If you go further and ask that person to explain your privilege, or argue that you don’t benefit from privilege, things are going to get ugly fast.

Then there are the old political code words for race: gangs, welfare, quotas, crime, state’s rights, “reverse racism”, etc. But more pernicious are the things that come from supposedly well-meaning liberals.

If you’re white, here are some things you don’t want to say when discussing race with somebody who’s not white, with the perceived subtext in parentheses (tip of the hat to Derailing for Dummies, a must-read):

  • You’re being hostile/disruptive/overly sensitive (you are uppity and don’t know your place)
  • If you don’t teach me, how can I learn (it’s your responsibility to demonstrate my privilege)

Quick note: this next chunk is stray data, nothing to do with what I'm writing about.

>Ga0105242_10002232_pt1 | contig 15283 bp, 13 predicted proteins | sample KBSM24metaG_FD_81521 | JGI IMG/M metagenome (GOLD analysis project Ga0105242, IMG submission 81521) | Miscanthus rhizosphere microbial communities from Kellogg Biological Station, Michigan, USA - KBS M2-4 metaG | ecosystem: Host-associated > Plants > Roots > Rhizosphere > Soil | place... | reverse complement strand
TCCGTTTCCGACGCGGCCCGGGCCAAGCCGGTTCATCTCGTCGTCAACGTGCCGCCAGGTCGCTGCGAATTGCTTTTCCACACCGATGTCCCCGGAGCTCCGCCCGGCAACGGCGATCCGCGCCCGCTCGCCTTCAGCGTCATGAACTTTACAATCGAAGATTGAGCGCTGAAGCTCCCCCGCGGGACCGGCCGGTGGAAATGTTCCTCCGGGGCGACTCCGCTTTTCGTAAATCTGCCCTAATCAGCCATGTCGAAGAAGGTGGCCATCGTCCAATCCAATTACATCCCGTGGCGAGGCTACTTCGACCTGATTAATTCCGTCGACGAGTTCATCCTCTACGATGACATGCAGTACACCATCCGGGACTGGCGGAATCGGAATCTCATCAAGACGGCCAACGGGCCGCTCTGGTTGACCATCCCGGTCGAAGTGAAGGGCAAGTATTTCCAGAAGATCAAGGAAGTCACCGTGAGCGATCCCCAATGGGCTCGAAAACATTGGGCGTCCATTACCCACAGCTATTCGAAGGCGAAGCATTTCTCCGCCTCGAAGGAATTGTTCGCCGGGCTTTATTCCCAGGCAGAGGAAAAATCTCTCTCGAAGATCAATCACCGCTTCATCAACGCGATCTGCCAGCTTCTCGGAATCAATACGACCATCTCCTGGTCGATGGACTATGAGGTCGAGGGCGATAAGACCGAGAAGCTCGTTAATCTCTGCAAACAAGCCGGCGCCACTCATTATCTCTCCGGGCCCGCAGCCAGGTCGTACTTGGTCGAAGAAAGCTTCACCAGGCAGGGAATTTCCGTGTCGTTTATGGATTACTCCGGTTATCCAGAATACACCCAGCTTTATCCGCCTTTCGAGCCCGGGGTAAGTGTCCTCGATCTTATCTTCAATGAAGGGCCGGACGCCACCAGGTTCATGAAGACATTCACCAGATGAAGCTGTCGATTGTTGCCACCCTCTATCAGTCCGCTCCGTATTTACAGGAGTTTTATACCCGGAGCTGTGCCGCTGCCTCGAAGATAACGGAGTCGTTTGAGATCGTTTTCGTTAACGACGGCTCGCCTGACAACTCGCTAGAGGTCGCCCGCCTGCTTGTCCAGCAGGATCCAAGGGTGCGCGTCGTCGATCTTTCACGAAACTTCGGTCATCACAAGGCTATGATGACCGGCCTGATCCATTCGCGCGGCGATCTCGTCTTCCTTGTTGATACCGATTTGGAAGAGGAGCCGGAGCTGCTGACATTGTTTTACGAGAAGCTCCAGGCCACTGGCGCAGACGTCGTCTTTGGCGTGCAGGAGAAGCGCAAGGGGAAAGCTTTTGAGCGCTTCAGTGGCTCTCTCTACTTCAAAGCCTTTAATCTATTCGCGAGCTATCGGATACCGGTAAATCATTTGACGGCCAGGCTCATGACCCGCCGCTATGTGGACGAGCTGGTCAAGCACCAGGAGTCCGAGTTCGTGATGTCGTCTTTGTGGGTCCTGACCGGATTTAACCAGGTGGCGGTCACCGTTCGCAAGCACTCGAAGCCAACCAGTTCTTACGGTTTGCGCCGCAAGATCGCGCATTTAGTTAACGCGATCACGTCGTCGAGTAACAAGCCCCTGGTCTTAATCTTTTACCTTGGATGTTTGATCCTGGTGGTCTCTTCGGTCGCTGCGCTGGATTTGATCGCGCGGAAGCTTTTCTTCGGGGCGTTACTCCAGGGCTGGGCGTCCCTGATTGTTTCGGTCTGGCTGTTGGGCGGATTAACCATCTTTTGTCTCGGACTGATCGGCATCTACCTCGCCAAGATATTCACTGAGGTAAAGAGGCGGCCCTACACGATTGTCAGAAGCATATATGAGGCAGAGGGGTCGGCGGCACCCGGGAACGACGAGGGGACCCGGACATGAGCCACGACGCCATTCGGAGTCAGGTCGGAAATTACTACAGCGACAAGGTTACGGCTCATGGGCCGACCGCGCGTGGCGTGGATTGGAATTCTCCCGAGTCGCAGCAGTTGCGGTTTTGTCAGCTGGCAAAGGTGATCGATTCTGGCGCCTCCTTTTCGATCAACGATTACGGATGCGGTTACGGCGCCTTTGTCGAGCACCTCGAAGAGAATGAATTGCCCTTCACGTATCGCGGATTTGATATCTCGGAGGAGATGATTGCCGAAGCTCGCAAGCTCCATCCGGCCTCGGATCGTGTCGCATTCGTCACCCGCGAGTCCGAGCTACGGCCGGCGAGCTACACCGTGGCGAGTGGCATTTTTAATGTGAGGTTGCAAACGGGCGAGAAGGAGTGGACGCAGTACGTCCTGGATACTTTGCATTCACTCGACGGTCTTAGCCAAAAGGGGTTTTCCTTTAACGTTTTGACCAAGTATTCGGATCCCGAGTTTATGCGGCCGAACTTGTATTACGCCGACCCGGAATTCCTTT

• I’ve experienced discrimination, too (so what’s the big deal)
  • Other minorities I know say this isn’t a big deal (so you’re obviously exaggerating and need to prove racism to me)
  • We have a black president (how can you say there is still racism)

Sometimes “compliments” are perceived as insults:

  • You’re really articulate (for a black person)
  • You’re clean/you smell good (considering how dirty you people usually are)
  • Black babies are just cuter than white babies (you know, like puppies)
  • Can I touch your hair (it’s so “exotic”)

This is obviously not a complete list, but it’s a start.

I’m really grateful that so many people have exhibited openness and graciousness in discussing race here, despite occasional frustration and some understandable misgivings. Nobody’s perfect, and nobody can walk in somebody else’s shoes. But if we begin our discussions by acknowledging how privilege (or lack of privilege) frames our points of view, we can get down to some serious business.